|DE3033227A1 *||Sep 4, 1980||Apr 1, 1982||Hubert Berendes||Resilient artificial hip joint - has head and neck in one piece and containing cylindrical opening|
|DE3336005A1 *||Oct 4, 1983||Apr 18, 1985||Schuett & Grundei Med Tech||Endoprosthesis, especially tumour prosthesis|
|EP0046926A2 *||Aug 19, 1981||Mar 10, 1982||Waldemar Link (GmbH & Co.)||Knee joint endoprosthesis|
|EP0066092A1 *||Apr 28, 1982||Dec 8, 1982||orthoplant Endoprothetik GmbH||Prosthesis cup for the acetabular socket of a hip joint|
|EP0099167A1 *||Apr 8, 1983||Jan 25, 1984||Carbomedics Inc.||Proximal femur implant|
|GB1514479A *||Title not available|
|GB2078523A *||Title not available|
|Citing Patent||Filing date||Publication date||Applicant||Title|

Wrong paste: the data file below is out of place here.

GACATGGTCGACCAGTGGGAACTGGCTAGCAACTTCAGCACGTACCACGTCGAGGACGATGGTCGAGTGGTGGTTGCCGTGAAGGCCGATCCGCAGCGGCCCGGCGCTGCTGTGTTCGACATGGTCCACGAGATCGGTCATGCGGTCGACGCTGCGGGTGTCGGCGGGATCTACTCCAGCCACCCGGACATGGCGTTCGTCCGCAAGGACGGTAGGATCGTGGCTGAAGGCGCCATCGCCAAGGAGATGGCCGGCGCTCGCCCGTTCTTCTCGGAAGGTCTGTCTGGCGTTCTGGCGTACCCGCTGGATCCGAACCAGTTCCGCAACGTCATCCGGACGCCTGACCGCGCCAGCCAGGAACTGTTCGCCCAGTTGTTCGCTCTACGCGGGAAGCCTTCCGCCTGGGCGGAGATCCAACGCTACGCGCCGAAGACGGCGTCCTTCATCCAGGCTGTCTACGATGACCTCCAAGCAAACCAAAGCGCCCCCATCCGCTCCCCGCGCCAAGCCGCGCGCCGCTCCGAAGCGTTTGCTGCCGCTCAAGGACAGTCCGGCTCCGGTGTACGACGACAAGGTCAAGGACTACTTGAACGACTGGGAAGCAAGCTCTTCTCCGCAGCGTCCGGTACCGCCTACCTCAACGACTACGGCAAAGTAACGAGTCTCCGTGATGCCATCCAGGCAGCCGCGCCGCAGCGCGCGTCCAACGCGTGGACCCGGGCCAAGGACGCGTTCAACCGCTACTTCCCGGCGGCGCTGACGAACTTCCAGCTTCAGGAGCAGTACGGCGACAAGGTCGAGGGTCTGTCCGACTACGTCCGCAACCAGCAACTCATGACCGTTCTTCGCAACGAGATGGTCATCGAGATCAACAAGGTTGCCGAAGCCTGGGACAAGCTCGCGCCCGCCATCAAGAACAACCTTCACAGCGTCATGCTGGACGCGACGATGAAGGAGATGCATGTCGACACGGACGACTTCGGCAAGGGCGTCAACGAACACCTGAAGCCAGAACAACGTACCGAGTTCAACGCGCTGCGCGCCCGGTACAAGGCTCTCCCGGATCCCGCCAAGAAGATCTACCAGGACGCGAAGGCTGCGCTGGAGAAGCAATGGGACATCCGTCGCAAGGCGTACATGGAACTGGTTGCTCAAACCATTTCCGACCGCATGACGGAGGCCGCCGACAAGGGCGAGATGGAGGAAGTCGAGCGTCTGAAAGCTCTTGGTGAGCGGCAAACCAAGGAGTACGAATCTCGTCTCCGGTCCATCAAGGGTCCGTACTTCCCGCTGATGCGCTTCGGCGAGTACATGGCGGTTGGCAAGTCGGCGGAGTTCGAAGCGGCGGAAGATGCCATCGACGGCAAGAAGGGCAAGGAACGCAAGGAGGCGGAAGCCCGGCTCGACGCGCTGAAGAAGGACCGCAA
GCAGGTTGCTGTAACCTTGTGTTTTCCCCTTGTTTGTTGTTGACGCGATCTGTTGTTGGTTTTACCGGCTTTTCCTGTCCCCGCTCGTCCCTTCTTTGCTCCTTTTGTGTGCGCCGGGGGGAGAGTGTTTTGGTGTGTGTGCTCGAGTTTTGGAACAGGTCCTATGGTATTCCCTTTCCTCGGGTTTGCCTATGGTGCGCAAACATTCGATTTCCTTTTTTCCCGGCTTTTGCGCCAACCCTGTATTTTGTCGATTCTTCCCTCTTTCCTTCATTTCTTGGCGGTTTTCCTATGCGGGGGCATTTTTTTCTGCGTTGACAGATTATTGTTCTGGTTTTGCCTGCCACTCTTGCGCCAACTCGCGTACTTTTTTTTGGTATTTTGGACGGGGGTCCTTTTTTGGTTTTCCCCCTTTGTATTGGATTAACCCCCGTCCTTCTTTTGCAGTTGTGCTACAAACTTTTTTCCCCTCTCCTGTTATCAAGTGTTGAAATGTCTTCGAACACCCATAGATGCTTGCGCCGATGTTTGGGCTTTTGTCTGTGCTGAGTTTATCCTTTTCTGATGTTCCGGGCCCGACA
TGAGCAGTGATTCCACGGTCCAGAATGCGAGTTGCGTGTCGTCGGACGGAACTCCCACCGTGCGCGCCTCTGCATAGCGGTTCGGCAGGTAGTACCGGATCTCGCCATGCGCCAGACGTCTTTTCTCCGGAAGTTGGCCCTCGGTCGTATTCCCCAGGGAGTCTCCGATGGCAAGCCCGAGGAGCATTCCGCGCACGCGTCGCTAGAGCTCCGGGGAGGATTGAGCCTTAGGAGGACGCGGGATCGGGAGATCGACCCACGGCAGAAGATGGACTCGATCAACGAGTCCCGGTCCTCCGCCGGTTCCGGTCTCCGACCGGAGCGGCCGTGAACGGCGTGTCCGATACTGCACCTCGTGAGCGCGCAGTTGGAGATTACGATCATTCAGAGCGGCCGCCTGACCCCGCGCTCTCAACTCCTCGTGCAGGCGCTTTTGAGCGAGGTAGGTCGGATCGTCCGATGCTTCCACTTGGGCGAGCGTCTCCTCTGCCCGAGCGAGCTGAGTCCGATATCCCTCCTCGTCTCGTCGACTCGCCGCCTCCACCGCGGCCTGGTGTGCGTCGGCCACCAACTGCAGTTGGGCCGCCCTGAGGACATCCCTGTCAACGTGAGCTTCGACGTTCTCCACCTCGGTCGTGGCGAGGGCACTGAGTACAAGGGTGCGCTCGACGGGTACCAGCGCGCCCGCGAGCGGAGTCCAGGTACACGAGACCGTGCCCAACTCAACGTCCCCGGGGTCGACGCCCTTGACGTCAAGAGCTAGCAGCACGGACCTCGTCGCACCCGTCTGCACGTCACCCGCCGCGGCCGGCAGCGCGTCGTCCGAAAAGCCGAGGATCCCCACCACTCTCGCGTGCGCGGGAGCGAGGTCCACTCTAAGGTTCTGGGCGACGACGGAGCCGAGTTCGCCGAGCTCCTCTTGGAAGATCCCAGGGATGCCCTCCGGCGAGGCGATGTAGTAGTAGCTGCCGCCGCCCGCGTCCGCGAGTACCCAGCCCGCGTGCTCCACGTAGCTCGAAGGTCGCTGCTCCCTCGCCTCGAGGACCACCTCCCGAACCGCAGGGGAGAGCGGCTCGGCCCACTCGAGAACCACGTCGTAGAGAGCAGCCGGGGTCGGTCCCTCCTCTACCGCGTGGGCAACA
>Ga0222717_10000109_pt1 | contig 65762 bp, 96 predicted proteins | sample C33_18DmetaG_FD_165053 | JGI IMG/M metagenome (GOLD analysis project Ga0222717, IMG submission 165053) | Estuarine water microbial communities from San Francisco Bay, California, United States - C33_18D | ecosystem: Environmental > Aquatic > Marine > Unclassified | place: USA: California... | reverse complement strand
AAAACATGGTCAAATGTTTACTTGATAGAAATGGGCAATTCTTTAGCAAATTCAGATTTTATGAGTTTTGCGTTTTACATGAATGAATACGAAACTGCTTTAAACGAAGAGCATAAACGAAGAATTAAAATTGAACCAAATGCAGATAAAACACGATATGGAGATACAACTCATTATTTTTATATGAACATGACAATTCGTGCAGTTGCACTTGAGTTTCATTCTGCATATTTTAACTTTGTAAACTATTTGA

|US5290311 *||Feb 22, 1993||Mar 1, 1994||Friedrich Baumann||Femoral head shaft prosthesis|
|US5387243 *||Nov 23, 1992||Feb 7, 1995||Zimmer, Inc.||Method for converting a cementable implant to a press fit implant|
|US5545128 *||Jun 5, 1995||Aug 13, 1996||Beth Israel Hospital||Bone fracture prevention method|
|US5549697 *||Sep 22, 1994||Aug 27, 1996||Johnson & Johnson Professional, Inc.||Hip joint prostheses and methods for manufacturing the same|
|US5591233 *||May 16, 1995||Jan 7, 1997||Depuy Dupont Orthopaedics||Metal/composite hybrid orthopedic implants|
|US5599290 *||Nov 20, 1992||Feb 4, 1997||Beth Israel Hospital||Bone fracture prevention garment and method|
|US5712011 *||Jun 6, 1996||Jan 27, 1998||Beth Israel Deaconess Medical Center, Inc.||Tug-resistant link|
|US5735905 *||May 22, 1996||Apr 7, 1998||Southwest Research Institute||Shock absorbing element for a load bearing prosthesis|
|US5788916 *||Apr 30, 1996||Aug 4, 1998||Johnson & Johnson Professional, Inc.||Hip joint prostheses and methods for manufacturing the same|
|US6093468 *||Mar 14, 1997||Jul 25, 2000||The Procter & Gamble Company||Flexible lightweight protective pad with energy absorbing inserts|